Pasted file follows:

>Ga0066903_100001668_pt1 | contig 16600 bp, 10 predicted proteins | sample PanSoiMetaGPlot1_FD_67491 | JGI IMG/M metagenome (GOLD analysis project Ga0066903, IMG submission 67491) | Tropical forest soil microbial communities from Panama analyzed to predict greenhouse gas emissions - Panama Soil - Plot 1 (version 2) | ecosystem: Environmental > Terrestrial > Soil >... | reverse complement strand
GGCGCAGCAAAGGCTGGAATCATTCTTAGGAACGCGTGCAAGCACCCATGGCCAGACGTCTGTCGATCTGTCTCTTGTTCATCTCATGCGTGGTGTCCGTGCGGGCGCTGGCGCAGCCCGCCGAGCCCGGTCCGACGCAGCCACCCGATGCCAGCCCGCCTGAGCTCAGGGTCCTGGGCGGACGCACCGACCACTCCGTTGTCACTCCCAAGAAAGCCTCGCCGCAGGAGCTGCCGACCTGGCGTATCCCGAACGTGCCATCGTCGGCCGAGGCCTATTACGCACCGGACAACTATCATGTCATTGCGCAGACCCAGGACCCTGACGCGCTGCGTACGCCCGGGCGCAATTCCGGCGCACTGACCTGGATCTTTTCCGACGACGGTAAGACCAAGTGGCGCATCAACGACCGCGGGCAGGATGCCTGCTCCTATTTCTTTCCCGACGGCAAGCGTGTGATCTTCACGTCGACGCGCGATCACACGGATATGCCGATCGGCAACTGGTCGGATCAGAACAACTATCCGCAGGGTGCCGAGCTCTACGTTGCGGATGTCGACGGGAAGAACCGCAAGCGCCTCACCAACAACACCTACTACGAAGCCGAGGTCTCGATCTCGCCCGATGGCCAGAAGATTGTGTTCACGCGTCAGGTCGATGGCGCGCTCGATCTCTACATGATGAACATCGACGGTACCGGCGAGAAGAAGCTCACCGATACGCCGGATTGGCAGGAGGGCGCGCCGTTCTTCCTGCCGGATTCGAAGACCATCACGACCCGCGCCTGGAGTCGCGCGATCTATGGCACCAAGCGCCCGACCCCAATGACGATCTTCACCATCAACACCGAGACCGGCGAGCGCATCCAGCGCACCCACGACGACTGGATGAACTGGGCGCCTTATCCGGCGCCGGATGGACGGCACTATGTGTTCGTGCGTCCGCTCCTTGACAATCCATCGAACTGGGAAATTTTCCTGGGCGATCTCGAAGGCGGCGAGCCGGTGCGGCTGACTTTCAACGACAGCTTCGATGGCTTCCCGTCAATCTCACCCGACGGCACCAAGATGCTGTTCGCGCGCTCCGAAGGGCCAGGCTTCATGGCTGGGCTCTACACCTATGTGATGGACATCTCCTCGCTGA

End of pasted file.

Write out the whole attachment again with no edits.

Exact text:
>Ga0066903_100001668_pt1 | contig 16600 bp, 10 predicted proteins | sample PanSoiMetaGPlot1_FD_67491 | JGI IMG/M metagenome (GOLD analysis project Ga0066903, IMG submission 67491) | Tropical forest soil microbial communities from Panama analyzed to predict greenhouse gas emissions - Panama Soil - Plot 1 (version 2) | ecosystem: Environmental > Terrestrial > Soil >... | reverse complement strand
GGCGCAGCAAAGGCTGGAATCATTCTTAGGAACGCGTGCAAGCACCCATGGCCAGACGTCTGTCGATCTGTCTCTTGTTCATCTCATGCGTGGTGTCCGTGCGGGCGCTGGCGCAGCCCGCCGAGCCCGGTCCGACGCAGCCACCCGATGCCAGCCCGCCTGAGCTCAGGGTCCTGGGCGGACGCACCGACCACTCCGTTGTCACTCCCAAGAAAGCCTCGCCGCAGGAGCTGCCGACCTGGCGTATCCCGAACGTGCCATCGTCGGCCGAGGCCTATTACGCACCGGACAACTATCATGTCATTGCGCAGACCCAGGACCCTGACGCGCTGCGTACGCCCGGGCGCAATTCCGGCGCACTGACCTGGATCTTTTCCGACGACGGTAAGACCAAGTGGCGCATCAACGACCGCGGGCAGGATGCCTGCTCCTATTTCTTTCCCGACGGCAAGCGTGTGATCTTCACGTCGACGCGCGATCACACGGATATGCCGATCGGCAACTGGTCGGATCAGAACAACTATCCGCAGGGTGCCGAGCTCTACGTTGCGGATGTCGACGGGAAGAACCGCAAGCGCCTCACCAACAACACCTACTACGAAGCCGAGGTCTCGATCTCGCCCGATGGCCAGAAGATTGTGTTCACGCGTCAGGTCGATGGCGCGCTCGATCTCTACATGATGAACATCGACGGTACCGGCGAGAAGAAGCTCACCGATACGCCGGATTGGCAGGAGGGCGCGCCGTTCTTCCTGCCGGATTCGAAGACCATCACGACCCGCGCCTGGAGTCGCGCGATCTATGGCACCAAGCGCCCGACCCCAATGACGATCTTCACCATCAACACCGAGACCGGCGAGCGCATCCAGCGCACCCACGACGACTGGATGAACTGGGCGCCTTATCCGGCGCCGGATGGACGGCACTATGTGTTCGTGCGTCCGCTCCTTGACAATCCATCGAACTGGGAAATTTTCCTGGGCGATCTCGAAGGCGGCGAGCCGGTGCGGCTGACTTTCAACGACAGCTTCGATGGCTTCCCGTCAATCTCACCCGACGGCACCAAGATGCTGTTCGCGCGCTCCGAAGGGCCAGGCTTCATGGCTGGGCTCTACACCTATGTGATGGACATCTCCTCGCTGA